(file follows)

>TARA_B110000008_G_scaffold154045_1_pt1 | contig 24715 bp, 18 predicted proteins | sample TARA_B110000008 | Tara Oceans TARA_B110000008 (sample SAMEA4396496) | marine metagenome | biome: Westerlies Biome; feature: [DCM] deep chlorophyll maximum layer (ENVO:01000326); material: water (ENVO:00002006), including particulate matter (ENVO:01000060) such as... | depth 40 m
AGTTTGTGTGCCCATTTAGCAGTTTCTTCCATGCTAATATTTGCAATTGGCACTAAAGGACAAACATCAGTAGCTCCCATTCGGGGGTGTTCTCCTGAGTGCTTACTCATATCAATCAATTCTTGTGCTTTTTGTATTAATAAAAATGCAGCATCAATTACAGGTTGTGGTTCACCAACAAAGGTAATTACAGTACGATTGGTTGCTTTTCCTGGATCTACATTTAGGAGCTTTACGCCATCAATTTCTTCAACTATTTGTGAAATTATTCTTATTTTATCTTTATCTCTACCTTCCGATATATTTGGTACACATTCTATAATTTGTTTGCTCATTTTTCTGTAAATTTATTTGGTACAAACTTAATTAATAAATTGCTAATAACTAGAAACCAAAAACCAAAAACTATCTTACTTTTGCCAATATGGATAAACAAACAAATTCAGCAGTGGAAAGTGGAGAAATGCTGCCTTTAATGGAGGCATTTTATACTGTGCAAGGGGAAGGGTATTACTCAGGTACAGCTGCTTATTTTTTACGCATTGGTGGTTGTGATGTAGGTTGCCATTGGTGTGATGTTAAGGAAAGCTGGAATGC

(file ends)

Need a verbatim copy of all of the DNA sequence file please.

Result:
>TARA_B110000008_G_scaffold154045_1_pt1 | contig 24715 bp, 18 predicted proteins | sample TARA_B110000008 | Tara Oceans TARA_B110000008 (sample SAMEA4396496) | marine metagenome | biome: Westerlies Biome; feature: [DCM] deep chlorophyll maximum layer (ENVO:01000326); material: water (ENVO:00002006), including particulate matter (ENVO:01000060) such as... | depth 40 m
AGTTTGTGTGCCCATTTAGCAGTTTCTTCCATGCTAATATTTGCAATTGGCACTAAAGGACAAACATCAGTAGCTCCCATTCGGGGGTGTTCTCCTGAGTGCTTACTCATATCAATCAATTCTTGTGCTTTTTGTATTAATAAAAATGCAGCATCAATTACAGGTTGTGGTTCACCAACAAAGGTAATTACAGTACGATTGGTTGCTTTTCCTGGATCTACATTTAGGAGCTTTACGCCATCAATTTCTTCAACTATTTGTGAAATTATTCTTATTTTATCTTTATCTCTACCTTCCGATATATTTGGTACACATTCTATAATTTGTTTGCTCATTTTTCTGTAAATTTATTTGGTACAAACTTAATTAATAAATTGCTAATAACTAGAAACCAAAAACCAAAAACTATCTTACTTTTGCCAATATGGATAAACAAACAAATTCAGCAGTGGAAAGTGGAGAAATGCTGCCTTTAATGGAGGCATTTTATACTGTGCAAGGGGAAGGGTATTACTCAGGTACAGCTGCTTATTTTTTACGCATTGGTGGTTGTGATGTAGGTTGCCATTGGTGTGATGTTAAGGAAAGCTGGAATGC